I’m reading Victoria: a Life by A N Wilson very slowly – not because it’s a difficult read or because it’s boring, because it isn’t, but simply because it’s a hardback book and very heavy and cumbersome to hold.
As it’s taking me so long I’ve decided I need to jot down a few quotations that strike me as I’m reading rather than waiting until I’ve read the whole book.
Where I’m up to – Victoria has become Queen, set free from the constraints of her childhood and it is Lord Melbourne (Victoria’s Lord M) who prepared her for the ceremonial initiation of the Coronation and groomed her for her role as Head of State. Wilson reflects on her relationship with Melbourne and other male figures in her life thus:
The defining fact in Victoria’s personal mythology would seem to have been her marriage to Prince Albert; but there is no finished truth about a human being, and to see her as the besotted wife and grief-stricken widow of the German prince is only one truth about the Queen. She lived for eighty years, and was married for a mere quarter of that time. In many ways, we can say that we see her most clearly being herself in those platonic male friendships which were based on shared humour: with Lord Melbourne, with Disraeli and to a lesser extent with Dean Davidson and Lord Salisbury. The elements of humour and independence are present in her more mysterious relationship with John Brown. One sees her at her vigorous, independent and humorously selfish best in these friendships. The first, and in some ways the sweetest, was that with Lord M. (page 85)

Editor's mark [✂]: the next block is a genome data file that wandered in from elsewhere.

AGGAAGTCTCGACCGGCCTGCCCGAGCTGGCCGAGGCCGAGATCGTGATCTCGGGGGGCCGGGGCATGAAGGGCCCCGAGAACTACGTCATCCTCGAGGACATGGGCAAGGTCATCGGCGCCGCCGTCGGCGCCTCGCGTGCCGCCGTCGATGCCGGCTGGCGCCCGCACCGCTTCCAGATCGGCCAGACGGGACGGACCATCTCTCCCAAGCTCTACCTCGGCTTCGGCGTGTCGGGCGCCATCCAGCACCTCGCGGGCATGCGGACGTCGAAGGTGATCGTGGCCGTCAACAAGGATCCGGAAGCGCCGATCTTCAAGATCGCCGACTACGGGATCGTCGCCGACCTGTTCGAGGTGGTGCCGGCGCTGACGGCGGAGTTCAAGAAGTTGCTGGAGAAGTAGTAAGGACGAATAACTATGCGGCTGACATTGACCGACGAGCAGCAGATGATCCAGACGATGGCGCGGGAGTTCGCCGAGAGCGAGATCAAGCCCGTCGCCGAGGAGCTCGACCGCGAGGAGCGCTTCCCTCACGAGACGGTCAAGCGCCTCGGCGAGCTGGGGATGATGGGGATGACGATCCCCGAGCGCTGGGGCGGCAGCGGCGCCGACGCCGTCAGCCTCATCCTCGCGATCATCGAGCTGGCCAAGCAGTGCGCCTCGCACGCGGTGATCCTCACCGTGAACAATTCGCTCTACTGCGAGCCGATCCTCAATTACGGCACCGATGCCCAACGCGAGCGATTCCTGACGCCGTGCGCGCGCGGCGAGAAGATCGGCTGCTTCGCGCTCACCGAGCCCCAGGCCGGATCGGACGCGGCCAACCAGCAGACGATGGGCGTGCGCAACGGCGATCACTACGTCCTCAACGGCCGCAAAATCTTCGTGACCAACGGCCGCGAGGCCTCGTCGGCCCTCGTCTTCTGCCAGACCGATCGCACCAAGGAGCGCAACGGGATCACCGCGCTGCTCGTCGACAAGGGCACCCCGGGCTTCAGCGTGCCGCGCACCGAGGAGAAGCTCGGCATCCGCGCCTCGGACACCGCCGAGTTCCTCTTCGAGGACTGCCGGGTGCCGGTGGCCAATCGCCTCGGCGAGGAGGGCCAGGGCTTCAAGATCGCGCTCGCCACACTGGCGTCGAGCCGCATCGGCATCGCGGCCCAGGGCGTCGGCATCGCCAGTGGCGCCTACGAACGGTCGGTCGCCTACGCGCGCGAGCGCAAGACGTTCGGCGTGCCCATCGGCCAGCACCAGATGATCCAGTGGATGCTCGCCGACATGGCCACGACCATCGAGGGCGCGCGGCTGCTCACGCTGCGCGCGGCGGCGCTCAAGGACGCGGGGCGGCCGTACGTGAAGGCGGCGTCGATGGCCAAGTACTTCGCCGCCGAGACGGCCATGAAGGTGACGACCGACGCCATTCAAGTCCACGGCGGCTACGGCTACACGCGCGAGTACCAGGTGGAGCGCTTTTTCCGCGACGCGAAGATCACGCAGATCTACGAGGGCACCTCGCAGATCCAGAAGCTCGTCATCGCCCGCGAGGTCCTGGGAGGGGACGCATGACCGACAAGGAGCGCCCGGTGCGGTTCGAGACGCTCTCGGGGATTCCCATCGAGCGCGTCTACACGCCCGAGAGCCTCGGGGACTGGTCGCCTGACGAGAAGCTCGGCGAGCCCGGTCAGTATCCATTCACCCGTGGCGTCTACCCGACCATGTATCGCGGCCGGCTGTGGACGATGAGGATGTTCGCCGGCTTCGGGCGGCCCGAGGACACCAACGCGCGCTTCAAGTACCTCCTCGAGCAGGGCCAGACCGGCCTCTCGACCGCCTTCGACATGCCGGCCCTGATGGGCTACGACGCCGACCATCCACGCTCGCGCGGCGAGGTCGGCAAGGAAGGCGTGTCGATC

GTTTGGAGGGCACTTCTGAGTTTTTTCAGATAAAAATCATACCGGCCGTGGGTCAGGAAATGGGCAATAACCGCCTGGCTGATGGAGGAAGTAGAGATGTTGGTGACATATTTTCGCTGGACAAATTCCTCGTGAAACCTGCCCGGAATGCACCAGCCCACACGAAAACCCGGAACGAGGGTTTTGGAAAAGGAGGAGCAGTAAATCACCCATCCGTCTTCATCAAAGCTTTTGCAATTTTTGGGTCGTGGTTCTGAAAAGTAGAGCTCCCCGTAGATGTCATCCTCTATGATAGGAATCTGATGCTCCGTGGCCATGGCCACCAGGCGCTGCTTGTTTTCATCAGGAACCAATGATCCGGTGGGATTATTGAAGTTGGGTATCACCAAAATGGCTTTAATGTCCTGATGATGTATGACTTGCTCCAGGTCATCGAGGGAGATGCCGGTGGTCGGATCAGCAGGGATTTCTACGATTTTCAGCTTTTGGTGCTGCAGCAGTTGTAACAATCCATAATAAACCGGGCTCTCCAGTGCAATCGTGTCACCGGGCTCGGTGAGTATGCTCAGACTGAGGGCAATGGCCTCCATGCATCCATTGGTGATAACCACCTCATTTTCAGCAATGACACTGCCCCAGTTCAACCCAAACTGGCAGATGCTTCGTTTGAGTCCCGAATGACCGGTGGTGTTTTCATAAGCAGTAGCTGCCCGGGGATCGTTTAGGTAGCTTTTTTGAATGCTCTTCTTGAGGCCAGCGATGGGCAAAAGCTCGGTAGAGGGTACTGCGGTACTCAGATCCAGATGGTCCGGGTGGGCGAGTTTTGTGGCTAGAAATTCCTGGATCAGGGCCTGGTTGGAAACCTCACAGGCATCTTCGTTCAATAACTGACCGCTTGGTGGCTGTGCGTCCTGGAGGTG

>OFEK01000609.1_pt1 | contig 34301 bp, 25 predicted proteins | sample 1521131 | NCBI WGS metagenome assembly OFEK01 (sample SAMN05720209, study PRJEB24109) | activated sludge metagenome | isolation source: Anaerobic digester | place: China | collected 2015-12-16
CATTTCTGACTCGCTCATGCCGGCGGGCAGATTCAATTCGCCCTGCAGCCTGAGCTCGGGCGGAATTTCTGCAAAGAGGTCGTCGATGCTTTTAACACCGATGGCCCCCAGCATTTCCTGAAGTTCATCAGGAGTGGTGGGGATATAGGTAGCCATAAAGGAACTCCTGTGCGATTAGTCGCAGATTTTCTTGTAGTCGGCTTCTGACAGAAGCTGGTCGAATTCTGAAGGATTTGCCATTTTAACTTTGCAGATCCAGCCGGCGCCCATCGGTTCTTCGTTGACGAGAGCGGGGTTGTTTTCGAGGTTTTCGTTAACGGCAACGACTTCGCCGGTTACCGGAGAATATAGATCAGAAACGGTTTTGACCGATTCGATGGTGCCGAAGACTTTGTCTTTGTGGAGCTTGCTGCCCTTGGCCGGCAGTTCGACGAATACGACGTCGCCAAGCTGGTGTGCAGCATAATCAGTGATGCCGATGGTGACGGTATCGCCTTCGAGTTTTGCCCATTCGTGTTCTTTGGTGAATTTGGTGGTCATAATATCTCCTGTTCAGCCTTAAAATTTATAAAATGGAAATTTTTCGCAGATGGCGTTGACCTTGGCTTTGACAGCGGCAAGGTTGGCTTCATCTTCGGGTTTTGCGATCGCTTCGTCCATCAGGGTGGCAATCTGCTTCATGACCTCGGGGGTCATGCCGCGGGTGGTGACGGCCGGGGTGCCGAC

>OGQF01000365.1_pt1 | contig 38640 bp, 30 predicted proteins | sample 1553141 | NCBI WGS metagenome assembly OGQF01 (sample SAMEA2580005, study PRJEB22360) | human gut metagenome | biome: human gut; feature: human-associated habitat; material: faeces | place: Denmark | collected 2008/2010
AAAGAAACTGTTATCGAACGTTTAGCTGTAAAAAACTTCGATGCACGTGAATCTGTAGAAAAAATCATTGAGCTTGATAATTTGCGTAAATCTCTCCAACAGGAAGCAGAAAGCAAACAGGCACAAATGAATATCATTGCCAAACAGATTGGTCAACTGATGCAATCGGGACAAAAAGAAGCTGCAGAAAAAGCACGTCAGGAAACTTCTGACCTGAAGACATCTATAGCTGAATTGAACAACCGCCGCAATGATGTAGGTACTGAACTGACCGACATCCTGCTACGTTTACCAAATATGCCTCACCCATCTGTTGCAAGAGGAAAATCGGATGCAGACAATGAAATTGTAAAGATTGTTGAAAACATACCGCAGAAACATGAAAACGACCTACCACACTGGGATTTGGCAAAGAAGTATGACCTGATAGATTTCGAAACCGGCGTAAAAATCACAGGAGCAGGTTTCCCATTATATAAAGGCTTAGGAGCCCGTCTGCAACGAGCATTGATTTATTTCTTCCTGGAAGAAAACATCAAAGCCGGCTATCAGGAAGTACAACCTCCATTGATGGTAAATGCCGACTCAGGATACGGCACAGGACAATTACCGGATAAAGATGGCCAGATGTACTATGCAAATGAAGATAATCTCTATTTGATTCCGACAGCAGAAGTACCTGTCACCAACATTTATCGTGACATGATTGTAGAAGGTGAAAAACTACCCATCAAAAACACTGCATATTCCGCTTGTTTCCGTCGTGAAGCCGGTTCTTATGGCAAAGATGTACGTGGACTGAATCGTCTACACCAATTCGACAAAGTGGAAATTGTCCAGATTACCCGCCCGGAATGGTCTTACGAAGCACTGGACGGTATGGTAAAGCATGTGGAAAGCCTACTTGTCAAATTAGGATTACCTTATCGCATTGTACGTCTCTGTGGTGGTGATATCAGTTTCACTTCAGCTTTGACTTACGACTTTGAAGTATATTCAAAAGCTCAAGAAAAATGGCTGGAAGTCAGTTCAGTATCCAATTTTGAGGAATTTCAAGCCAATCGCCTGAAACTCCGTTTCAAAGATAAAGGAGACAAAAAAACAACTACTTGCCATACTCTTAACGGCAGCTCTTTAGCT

When the crown was placed on Victoria’s head, all the peers and peeresses donned their coronets and after the Coronation Victoria wrote in her journal:
‘My excellent Lord Melbourne who stood very close to me throughout the ceremony was completely overcome at this moment and very much affected. He gave me such a kind (and I may say fatherly) look.’
and when the moment came to do homage,
‘he knelt down down and kissed my hand, he pressed my hand, and I grasped his with all my heart, at which he looked up with his eyes filled with tears and seemed much affected.’ (page 87)
I love these extracts from Victoria’s journal.
5 thoughts on “Victoria: a Life by A N Wilson”
This is all so interesting, Margaret! I really like those extracts from her journal, too; they show the human side, if I may put it that way. There’s so much to tell, too, that I can see why it’s a large book.
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You’re right, Margot – I think they reveal her as a real person – it gives a fully rounded picture of her.
It sounds interesting.
I find that when I have a hefty book to read a cushion comes in handy to balance it on – or even two.
I really want to read a bio of Victoria since I’m enjoying the mini-series so much–this just might be the right one, although big hefty hardbound books are difficult to manage 🙂
I’ve been watching the dvd/mini-series with my mom this past month and think this would be a good companion read. Perhaps in audio, though. I no longer care for large, heavy hardcover books since I do most of my reading in bed!
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